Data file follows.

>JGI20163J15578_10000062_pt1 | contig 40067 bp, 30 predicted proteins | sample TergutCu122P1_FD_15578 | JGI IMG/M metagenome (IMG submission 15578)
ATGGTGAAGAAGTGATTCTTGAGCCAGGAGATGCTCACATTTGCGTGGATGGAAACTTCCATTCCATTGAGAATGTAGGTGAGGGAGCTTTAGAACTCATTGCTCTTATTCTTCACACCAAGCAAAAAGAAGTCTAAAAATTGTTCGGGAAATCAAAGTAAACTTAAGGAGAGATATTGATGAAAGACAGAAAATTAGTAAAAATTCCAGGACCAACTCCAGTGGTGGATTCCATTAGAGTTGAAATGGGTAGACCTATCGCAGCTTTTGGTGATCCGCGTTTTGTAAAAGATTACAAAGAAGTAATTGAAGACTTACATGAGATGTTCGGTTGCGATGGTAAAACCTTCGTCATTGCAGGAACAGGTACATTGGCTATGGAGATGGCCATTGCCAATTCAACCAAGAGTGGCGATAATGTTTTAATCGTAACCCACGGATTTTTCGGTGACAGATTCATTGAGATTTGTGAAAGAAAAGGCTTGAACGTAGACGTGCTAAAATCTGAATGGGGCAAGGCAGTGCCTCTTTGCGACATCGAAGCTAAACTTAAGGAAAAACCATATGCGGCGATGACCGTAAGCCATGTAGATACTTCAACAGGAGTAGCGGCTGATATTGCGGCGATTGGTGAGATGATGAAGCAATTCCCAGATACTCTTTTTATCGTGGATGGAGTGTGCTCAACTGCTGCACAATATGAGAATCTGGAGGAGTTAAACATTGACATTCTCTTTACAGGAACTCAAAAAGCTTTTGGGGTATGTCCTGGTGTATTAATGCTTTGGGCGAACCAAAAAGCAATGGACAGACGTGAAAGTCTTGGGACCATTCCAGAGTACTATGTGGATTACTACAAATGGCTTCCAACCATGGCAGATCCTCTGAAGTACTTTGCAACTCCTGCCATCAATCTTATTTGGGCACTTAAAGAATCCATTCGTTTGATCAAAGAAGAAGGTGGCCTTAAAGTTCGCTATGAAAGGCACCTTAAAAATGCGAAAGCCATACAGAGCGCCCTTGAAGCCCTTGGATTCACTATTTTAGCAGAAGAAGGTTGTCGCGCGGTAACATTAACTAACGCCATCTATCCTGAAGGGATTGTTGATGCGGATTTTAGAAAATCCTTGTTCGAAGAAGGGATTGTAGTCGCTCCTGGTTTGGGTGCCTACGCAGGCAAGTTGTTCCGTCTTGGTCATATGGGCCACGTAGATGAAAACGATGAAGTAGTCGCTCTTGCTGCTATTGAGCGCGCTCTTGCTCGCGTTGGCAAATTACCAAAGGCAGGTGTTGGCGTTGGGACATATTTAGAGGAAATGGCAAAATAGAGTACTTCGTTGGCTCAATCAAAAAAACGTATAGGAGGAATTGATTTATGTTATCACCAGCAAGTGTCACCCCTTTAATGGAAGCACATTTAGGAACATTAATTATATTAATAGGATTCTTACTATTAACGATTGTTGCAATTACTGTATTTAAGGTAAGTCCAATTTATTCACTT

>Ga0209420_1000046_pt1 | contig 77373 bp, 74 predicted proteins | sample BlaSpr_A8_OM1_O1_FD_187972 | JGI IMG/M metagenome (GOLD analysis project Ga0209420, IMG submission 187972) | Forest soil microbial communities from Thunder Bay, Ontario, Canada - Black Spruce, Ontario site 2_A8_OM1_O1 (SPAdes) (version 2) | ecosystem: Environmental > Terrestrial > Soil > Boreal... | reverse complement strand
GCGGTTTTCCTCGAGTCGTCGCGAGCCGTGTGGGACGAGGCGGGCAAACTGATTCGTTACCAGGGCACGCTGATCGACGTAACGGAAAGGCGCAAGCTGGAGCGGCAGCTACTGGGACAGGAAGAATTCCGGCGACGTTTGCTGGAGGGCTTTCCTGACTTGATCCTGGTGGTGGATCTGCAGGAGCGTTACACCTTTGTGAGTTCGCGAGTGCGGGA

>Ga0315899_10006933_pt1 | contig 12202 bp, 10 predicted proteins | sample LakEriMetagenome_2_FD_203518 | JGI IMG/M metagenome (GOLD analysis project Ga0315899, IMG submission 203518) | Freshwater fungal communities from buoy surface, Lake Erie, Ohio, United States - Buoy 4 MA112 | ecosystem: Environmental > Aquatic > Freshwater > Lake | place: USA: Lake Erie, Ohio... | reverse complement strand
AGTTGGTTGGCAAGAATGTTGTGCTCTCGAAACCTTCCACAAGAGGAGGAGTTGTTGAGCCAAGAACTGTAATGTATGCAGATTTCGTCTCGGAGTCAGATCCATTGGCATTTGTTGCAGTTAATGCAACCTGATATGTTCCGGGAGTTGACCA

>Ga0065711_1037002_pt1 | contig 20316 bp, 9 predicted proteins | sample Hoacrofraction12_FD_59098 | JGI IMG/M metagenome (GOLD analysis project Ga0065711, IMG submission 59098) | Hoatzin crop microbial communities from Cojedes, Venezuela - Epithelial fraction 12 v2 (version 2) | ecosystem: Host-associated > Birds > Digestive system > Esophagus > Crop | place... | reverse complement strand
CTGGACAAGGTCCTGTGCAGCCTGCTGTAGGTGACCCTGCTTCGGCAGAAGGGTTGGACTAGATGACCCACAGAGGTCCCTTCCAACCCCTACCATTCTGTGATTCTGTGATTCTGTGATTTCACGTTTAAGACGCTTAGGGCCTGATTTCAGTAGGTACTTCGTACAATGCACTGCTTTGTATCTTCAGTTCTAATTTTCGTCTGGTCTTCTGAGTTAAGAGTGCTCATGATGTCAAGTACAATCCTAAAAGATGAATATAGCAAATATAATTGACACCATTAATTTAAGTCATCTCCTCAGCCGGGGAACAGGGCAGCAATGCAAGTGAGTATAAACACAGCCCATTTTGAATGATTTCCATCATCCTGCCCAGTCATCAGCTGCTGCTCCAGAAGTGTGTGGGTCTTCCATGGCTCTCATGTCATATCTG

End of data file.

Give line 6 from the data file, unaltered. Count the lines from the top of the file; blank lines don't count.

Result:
AGTTGGTTGGCAAGAATGTTGTGCTCTCGAAACCTTCCACAAGAGGAGGAGTTGTTGAGCCAAGAACTGTAATGTATGCAGATTTCGTCTCGGAGTCAGATCCATTGGCATTTGTTGCAGTTAATGCAACCTGATATGTTCCGGGAGTTGACCA